Urged on by hometown crowd, Jose Ramirez rallies for majority decision vs. Jose Zepeda

Kevin IoleCombat columnist
Jose  Ramirez (R) rallied for a majority decision victory vs. Jose Zepeda to retain his WBC super lightweight title on Sunday, Feb. 10 at the Save Mart Center in Fresno, California. (Mikey Williams/Top Rank)
Jose Ramirez (R) rallied for a majority decision victory vs. Jose Zepeda to retain his WBC super lightweight title on Sunday, Feb. 10 at the Save Mart Center in Fresno, California. (Mikey Williams/Top Rank)

The WBC title that Jose Ramirez dreamed so long of strapping around his waist, and which he bled and sweat so much to get, was slipping from his grasp Sunday as upstart challenger Jose Zepeda was outboxing him in their battle for the super lightweight title before a partisan sell-out crowd of 14,034 at the Save Mart Center in Fresno, California.

Ramirez did what champions do, though: He closed the show. Urged on by an adoring hometown crowd that sensed his title in jeopardy, Ramirez won the 12th round on all three judges’ scorecards and won five of the final six on two of the three scorecards to come from behind and retain his title with a majority decision.

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Judge Reynate Danseco had it a draw, 114-114, like Yahoo Sports. He was overruled by judge Chris Tellez, who had it 116-112, and Glenn Trowbridge, who had it 115-113. Both had it in favor of Ramirez, who improved to 24-0.

No matter the outcome of the 12th, Ramirez would have kept the belt, but it would have been a draw if Zepeda won what was a spirited final round on all three judges’ cards.

In a fight this close, any little edge matters and both fighters noted the crowd support in favor of Ramirez was a factor.

Jose Ramirez, I think his people helped him a little bit,” Zepeda said. “If it were me and my people were cheering me, I would have had a little extra motivation. A little bit, at least. But he’s a tough fighter. I knew I had to come in here with conditioning and yeah, I think maybe that’s what it was: I was a little short on conditioning.”

“I felt very motivation by the crowd cheering me on throughout the program,” Ramirez said.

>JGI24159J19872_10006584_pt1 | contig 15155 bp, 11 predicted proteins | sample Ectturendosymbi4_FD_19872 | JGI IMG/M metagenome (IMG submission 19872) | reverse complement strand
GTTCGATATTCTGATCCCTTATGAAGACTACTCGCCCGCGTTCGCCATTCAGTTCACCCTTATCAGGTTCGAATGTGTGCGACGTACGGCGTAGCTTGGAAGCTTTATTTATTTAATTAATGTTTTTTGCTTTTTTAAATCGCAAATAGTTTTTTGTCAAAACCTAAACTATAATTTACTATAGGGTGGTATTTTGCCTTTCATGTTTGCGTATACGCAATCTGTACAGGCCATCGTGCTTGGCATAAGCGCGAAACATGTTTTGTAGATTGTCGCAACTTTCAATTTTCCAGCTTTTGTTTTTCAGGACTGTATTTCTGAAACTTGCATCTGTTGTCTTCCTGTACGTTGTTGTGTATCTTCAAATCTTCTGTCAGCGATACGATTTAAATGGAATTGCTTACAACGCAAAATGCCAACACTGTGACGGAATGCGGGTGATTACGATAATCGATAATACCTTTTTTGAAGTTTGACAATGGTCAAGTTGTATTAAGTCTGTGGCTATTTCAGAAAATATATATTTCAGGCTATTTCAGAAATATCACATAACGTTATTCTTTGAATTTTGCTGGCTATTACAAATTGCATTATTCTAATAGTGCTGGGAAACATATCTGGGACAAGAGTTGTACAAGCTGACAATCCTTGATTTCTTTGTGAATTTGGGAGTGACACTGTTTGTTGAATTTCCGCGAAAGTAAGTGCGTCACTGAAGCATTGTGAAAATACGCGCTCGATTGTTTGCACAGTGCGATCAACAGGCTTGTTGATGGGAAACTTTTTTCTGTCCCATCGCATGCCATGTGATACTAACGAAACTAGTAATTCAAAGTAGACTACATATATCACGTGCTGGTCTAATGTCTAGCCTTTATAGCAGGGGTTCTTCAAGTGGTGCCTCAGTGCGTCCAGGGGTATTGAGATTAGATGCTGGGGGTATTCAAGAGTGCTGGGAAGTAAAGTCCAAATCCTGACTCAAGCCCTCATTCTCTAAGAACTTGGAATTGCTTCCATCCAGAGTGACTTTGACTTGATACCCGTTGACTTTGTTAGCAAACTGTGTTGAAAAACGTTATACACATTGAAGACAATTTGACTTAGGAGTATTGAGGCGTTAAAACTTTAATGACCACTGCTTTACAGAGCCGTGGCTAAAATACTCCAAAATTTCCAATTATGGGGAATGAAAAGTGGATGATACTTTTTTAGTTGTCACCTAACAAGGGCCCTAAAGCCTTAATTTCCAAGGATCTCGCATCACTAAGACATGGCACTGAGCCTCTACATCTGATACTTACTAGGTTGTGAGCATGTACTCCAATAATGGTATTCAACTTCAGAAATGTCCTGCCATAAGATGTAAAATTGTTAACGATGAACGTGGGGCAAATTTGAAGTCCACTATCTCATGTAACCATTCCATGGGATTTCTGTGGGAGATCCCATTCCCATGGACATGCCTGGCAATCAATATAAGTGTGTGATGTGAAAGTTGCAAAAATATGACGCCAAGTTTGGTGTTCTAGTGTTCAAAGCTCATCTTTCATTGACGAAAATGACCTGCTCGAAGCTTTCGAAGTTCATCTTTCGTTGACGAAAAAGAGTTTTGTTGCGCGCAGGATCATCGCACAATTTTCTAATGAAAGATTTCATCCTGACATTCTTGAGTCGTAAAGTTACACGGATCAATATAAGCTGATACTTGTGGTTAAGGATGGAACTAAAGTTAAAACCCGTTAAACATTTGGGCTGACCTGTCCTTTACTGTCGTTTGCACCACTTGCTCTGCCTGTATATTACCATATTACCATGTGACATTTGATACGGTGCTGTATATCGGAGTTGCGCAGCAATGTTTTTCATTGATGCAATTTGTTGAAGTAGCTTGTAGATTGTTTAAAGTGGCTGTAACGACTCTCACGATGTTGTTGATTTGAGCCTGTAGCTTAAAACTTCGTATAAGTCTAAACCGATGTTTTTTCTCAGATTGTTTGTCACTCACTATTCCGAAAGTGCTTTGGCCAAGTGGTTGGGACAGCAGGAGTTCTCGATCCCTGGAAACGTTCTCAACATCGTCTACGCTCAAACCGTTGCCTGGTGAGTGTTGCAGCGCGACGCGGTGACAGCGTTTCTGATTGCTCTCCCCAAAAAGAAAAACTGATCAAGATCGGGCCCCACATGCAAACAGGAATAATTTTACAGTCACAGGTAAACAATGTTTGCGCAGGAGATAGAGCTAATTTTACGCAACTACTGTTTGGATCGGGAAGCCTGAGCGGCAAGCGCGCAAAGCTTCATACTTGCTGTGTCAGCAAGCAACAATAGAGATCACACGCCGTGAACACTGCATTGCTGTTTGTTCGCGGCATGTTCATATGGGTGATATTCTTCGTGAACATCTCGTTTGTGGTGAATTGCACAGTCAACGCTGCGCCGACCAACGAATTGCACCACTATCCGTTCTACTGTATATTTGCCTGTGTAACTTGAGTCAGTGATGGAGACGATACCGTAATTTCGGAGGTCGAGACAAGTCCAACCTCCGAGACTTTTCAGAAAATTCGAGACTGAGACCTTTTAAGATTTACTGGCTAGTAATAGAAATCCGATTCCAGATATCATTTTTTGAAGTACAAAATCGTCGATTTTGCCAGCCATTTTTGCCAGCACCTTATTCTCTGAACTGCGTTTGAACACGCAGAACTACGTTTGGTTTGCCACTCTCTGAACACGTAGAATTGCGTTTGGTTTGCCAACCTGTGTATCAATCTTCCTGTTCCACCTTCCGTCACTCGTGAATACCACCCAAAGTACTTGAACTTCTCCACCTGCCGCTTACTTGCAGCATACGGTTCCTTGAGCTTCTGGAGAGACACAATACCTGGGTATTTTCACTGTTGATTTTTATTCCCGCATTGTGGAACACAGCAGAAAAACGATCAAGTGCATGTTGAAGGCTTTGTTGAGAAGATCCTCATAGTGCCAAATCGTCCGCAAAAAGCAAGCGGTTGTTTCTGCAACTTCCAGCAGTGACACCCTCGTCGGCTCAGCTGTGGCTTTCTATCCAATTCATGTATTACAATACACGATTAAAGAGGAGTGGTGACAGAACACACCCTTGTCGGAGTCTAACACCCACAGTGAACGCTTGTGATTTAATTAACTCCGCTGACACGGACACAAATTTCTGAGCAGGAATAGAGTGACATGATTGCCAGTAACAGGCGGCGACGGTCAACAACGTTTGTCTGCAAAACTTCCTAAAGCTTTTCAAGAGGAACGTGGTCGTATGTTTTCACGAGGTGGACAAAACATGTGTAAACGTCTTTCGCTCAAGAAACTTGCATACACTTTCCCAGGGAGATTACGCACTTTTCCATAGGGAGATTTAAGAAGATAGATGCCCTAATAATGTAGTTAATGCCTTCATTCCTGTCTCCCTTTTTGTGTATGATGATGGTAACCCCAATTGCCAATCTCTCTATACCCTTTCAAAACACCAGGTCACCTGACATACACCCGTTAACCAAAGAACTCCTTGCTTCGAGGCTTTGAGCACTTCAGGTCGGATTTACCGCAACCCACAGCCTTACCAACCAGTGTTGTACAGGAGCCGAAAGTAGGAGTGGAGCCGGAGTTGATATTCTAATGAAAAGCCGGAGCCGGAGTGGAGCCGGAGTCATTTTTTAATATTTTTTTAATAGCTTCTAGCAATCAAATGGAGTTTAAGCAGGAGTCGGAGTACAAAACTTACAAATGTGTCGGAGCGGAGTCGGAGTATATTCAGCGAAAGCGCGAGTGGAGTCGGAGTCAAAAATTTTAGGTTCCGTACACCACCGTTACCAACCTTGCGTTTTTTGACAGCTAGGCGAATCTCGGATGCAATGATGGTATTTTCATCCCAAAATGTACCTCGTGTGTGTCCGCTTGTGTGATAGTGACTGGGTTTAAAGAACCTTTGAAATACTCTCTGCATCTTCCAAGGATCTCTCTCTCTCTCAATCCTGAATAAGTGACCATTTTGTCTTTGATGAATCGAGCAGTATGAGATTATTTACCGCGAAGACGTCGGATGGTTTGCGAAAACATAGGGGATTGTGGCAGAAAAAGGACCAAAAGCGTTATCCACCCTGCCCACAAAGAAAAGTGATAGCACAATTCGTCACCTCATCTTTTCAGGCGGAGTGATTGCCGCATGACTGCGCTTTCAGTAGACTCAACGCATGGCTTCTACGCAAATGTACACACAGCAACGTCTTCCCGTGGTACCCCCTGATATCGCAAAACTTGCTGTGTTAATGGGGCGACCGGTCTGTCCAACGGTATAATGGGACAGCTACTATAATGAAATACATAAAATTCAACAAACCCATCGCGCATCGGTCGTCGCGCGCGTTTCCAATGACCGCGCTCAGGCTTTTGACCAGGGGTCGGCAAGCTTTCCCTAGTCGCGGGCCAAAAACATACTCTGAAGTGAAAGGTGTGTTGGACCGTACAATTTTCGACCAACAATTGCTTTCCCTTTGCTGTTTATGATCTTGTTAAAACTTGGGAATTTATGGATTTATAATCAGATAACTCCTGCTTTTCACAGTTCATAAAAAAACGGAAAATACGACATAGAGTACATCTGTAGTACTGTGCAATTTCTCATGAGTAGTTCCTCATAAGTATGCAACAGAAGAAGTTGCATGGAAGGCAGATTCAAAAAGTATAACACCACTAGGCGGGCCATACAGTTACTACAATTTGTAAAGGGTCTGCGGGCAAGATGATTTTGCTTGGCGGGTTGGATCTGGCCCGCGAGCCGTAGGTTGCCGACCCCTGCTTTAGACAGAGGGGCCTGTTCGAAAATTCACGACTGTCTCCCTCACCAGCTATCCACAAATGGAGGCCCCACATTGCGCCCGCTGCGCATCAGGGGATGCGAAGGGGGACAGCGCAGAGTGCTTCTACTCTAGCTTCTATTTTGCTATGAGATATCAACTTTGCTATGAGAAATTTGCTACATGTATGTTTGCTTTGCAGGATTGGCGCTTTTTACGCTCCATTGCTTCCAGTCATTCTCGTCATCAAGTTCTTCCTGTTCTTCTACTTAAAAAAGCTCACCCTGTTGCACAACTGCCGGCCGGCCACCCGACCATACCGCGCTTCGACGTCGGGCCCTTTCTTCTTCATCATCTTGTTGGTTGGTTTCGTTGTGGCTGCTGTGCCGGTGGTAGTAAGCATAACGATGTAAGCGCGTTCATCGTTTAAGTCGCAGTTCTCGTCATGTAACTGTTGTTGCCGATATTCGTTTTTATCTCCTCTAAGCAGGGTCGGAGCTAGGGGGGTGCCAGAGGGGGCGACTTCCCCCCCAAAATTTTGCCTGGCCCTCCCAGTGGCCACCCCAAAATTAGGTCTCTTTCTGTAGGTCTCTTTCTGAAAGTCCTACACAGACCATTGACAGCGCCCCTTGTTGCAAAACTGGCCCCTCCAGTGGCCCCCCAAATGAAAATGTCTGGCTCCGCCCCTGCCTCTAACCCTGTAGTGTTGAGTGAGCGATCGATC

Ramirez turned the fight in his favor by going hard to Zepeda’s body, which clearly slowed him. Zepeda was boxing wisely and piling up the points, avoiding Ramirez’s harder shots.

But when Ramirez sensed he was behind, he went to the body and it slowed Zepeda, and also opened him for clean rights up top from the champion.

Zepeda became an easier target to hit as the fight wore down and he was slowed by Ramirez’s body work. In the first six rounds, Ramirez never landed more than 17 punches in a single round. Over the last six according to CompuBox, he never landed fewer than 18 and connected on 20 and 25 in the last two rounds when the title was up for grabs.

“He was a very tough and smart southpaw,” Ramirez said. “He came well prepared. He kept a good range and distance. That made it a tough, close fight, but I think I pulled it off in the championship rounds. I landed the most effective punches.”

The co-main event was a spectacular battle in which former lightweight champion Ray Beltran and Hiroki Okada landed bombs on each other for the better part of nine rounds. Beltran, though, had the heavier hands and in the end, his power and pressure won out over Okada’s boxing skills.

Beltran knocked Okada down in the second and then again in the ninth, before finishing him with a flurry at 2:09 of the ninth. A member of Okada’s corner jumped on the apron and asked referee Jack Reiss to stop the bout.

That brought an end to an entertaining battle in which Beltran gave as good as he took for much of the bout, but earned a much-needed win. He moved to super lightweight for this fight after losing his lightweight title to Jose Pedraza in August.

Beltran landed 154 of 453 punches, including 145 of 403 power shots, according to CompuBox. In the end, the power on Beltran’s punches wore Okada down.

“I was trying to adapt to his style, and his jab was a major punch for him,” Beltran said. “I knew I had to neutralize his jab and I had to stay close to him and not let him work.”

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